This video is called Torture in Bahrain.
By David Swanson:
UK SPYWARE IN BAHRAIN: COMPANY’S DENIALS CALLED INTO QUESTION
06 February 2013
New Evidence Suggests Gamma Sold FinSpy to Bahrain
[Manama] In July 2012, Bahrain Watch reported that the Government of Bahrain was targeting activists with the FinSpy/FinFisher “lawful interception” computer spyware, programmed by UK company Gamma International. An analysis revealed that the spyware steals passwords and can record screen shots, Skype calls, and audio from a computer’s microphone. The spyware sends the data it captures back to a server in Bahrain. The Bahrain Watch report cited a technical analysis by Morgan Marquis-Boire and Bahrain Watch member Bill Marczak published through CitizenLab, and a report by Bloomberg. In response to these reports, Gamma International issued several statements to the press claiming that:
(3) The version of FinSpy used in Bahrain has been modified so that it does not communicate with Gamma. If the product did communicate with Gamma, then Gamma could disable it. 
(4) Gamma never sold FinSpy to Bahrain. 
(1) The version of FinSpy used in Bahrain is an old copy that might have been stolen via a flash drive during a product demonstration.
The copy of FinSpy sent to Bahraini Activists identifies itself as FinSpy 4.01, and bears a March 2012 date. However, Bahrain Watch has obtained a sample of a different version of FinSpy used in Bahrain, which predates the campaign against Bahraini Activists. The other version of the spyware identifies itself as FinSpy 4.00, and has an older date. Both the FinSpy 4.01 and FinSpy 4.00 samples communicate with the same server in Bahrain. The use of two different FinSpy versions calls into question Gamma’s claim that Bahrain is using a stolen copy of FinSpy, and instead suggests that Bahrain is receiving updated spyware from Gamma.
(2) The server in Bahrain is not a FinFisher product, but is a “proxy” that relays the captured data to another server.
The server sent responses including the phrase “finspy_master” — Gamma documentation refers to the server component of a FinSpy installation as the Master. Bahrain Watch believes that Bahrain’s server is not a proxy, based both on what appeared to be a bug in the server that revealed to each single recipient the sum total number of messages sent by the server to all recipients. Analysis of this total over time showed that the server was not forwarding messages to a third party. The technical term for this bug is a “Global IP ID.” The bug was corrected around July 2012.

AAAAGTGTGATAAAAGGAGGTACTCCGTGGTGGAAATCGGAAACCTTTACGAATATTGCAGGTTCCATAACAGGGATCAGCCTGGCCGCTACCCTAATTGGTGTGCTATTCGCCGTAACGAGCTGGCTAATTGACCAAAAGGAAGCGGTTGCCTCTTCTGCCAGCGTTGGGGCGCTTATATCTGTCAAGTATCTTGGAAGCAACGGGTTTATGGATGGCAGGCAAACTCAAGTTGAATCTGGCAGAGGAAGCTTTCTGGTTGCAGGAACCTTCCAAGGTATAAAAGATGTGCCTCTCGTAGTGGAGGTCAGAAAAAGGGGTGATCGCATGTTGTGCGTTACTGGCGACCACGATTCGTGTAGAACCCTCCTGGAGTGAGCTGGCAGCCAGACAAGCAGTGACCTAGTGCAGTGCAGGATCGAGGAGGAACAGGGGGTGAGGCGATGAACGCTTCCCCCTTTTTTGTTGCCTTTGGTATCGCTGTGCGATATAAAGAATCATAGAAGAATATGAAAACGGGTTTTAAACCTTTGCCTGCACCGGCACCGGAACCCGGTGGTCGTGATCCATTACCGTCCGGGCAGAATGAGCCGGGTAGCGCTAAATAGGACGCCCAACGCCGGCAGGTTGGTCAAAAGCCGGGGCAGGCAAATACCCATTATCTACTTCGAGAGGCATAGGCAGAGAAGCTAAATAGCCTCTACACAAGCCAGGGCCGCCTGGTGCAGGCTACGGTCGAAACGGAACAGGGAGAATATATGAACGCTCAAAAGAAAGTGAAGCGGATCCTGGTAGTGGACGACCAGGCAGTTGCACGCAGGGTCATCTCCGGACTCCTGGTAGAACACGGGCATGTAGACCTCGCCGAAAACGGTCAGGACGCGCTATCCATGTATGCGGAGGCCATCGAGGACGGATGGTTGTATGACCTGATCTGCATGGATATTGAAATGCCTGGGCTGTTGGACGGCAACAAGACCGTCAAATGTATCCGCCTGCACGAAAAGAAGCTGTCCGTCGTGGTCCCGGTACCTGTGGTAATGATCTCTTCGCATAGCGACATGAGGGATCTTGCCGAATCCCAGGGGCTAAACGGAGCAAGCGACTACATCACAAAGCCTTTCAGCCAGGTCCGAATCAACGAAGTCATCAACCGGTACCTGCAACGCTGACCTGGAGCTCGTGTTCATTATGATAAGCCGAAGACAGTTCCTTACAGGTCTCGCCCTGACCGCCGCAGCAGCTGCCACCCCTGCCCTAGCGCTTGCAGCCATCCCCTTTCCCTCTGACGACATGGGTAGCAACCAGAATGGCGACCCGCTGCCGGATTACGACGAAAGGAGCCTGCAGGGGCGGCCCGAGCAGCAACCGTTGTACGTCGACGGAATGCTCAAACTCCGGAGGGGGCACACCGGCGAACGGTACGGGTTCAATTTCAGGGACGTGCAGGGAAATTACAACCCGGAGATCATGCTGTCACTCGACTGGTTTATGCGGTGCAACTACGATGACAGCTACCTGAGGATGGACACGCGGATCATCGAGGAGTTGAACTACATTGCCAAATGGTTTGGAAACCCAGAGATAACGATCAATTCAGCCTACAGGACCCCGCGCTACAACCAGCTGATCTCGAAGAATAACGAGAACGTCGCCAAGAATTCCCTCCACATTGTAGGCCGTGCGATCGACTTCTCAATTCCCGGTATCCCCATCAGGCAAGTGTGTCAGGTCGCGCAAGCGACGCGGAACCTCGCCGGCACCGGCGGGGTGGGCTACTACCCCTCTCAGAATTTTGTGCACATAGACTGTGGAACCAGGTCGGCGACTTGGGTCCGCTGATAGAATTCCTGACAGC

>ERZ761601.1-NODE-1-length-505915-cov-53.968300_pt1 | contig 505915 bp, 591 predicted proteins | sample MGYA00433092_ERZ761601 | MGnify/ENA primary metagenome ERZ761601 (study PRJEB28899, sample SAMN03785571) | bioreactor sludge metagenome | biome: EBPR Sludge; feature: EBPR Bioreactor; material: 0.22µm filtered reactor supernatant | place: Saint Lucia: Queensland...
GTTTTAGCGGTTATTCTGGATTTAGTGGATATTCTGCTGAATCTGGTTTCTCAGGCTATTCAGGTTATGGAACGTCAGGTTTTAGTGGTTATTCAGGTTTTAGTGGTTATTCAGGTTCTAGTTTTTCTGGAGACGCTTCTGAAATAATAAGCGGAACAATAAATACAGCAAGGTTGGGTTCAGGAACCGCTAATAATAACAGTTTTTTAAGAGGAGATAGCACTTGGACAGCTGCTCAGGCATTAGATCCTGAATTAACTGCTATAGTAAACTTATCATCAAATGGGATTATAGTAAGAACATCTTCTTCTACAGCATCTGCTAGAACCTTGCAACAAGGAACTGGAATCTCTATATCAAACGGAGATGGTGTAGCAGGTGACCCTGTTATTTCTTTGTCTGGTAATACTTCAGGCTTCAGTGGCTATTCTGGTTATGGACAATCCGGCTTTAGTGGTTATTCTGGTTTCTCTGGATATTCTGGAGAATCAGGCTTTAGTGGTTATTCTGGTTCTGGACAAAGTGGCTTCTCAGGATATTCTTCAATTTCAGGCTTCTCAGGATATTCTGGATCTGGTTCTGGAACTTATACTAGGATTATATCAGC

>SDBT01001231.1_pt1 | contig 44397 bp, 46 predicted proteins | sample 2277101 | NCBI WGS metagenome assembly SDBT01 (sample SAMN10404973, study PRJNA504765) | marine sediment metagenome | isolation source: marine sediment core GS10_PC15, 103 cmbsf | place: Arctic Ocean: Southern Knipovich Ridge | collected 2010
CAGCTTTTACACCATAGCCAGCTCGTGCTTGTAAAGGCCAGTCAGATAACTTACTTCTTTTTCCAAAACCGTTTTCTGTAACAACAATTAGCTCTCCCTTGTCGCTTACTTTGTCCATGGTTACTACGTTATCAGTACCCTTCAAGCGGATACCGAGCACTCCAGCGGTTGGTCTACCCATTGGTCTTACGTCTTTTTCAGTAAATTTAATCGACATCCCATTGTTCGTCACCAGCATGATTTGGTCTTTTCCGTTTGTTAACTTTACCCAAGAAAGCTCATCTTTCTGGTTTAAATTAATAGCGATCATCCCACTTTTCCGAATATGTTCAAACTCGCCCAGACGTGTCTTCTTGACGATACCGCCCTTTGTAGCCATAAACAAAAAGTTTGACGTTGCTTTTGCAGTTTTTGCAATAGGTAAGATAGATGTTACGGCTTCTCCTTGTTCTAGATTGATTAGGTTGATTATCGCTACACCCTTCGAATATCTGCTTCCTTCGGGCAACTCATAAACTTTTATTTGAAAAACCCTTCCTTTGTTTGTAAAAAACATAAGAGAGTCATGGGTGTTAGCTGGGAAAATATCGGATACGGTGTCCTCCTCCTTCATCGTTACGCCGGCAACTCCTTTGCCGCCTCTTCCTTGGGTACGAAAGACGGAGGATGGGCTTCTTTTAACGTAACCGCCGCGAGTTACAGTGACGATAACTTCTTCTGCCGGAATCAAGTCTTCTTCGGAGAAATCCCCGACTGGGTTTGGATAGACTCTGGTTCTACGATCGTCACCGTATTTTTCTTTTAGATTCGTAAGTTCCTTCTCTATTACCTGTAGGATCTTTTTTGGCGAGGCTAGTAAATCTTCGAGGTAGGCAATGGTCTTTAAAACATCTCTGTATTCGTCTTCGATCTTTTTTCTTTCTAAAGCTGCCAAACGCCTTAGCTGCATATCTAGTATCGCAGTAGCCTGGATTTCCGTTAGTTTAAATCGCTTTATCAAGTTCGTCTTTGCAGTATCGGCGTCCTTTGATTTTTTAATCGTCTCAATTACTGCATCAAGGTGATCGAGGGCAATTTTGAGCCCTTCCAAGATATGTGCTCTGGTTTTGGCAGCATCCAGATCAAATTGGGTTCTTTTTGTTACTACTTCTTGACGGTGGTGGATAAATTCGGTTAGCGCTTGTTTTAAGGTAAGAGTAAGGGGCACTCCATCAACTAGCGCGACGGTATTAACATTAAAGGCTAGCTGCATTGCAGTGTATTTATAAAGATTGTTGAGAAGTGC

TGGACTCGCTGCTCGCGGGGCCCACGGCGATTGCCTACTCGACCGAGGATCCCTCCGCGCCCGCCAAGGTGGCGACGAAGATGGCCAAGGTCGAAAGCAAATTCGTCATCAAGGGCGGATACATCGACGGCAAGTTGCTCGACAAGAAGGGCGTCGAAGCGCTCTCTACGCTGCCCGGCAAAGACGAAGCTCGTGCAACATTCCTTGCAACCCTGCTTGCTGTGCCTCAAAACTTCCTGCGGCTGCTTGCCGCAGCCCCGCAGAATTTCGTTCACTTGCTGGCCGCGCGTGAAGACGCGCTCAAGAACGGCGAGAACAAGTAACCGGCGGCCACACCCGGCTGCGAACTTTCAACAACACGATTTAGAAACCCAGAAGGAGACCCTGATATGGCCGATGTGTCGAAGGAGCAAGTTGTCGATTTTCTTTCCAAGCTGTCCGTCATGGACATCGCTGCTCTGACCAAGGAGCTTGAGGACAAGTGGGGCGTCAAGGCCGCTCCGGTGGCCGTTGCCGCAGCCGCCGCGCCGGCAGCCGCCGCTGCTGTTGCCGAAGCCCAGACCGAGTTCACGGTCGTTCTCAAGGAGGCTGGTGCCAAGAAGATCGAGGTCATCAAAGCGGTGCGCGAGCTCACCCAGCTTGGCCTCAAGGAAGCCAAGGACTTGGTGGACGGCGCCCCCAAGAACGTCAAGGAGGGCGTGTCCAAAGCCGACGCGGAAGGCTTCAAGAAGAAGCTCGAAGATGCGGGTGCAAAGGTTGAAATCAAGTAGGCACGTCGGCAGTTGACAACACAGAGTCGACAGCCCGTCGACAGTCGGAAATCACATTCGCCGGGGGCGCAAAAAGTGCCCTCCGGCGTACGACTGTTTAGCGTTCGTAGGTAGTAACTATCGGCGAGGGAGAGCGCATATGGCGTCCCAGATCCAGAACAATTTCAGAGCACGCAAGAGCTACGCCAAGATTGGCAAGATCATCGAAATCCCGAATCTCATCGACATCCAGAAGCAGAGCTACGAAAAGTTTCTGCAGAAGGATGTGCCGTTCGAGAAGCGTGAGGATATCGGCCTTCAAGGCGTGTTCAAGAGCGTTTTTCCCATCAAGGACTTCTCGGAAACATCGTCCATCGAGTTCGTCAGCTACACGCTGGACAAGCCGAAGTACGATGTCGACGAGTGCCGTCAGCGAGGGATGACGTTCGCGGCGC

(3) The version of FinSpy used in Bahrain has been modified so that it does not communicate with Gamma. If the product did communicate with Gamma, then Gamma could disable it.
Over the past several months, Bahrain Watch sent scanning probes to a number of FinSpy servers, including servers identified in Turkmenistan, Ethiopia, and Bahrain. Bahrain Watch observed behavior changes that were consistent across all servers. For example, around October 2012, an update to the servers broke a technique used by Bahrain Watch and CitizenLab to scan for FinSpy servers. That scanning technique identified FinSpy servers by detecting a bug in the FinSpy protocol. That this particular bug was corrected on all servers at roughly the same time suggests that the product in Bahrain does indeed communicate with Gamma in order to receive updates.
(4) Gamma never sold FinSpy to Bahrain.
According to leaked Gamma documentation, a FinSpy server requires a current update license purchased from Gamma in order to receive updates. Once the update license is expired, the server can no longer receive updates. The continued behavior changes on Bahrain’s server indicate a current update license, which suggests an ongoing business relationship between Gamma and Bahrain.
Bahrain Watch founding member Bill Marczak said: “It looks like Gamma is providing updates to Bahrain’s FinSpy installation. This calls into question Gamma’s claim that Bahrain stole a demonstration version of FinSpy. Given this new evidence, we call on Gamma to cease providing any software, hardware, or training — whether directly or indirectly — to the Government of Bahrain, and to disable Bahrain’s FinSpy installation. Software like FinSpy needs to be export controlled on the basis of its surveillance capabilities, and companies should face penalties if they sell their products to and end user that they should reasonably know will use their product in service of human rights violations.”
Bahrain Watch is a monitoring and advocacy group that seeks to promote effective, accountable, and transparent governance in Bahrain through research and evidence-based activism. About Bahrain Watch: http://bahrainwatch.org/.
View this press release on our website here.
Bahrain’s opposition groups, expecting little from a renewed national dialogue, plan to stage protests this week to mark the second anniversary of a Shiite-led uprising that was crushed by security forces: here.
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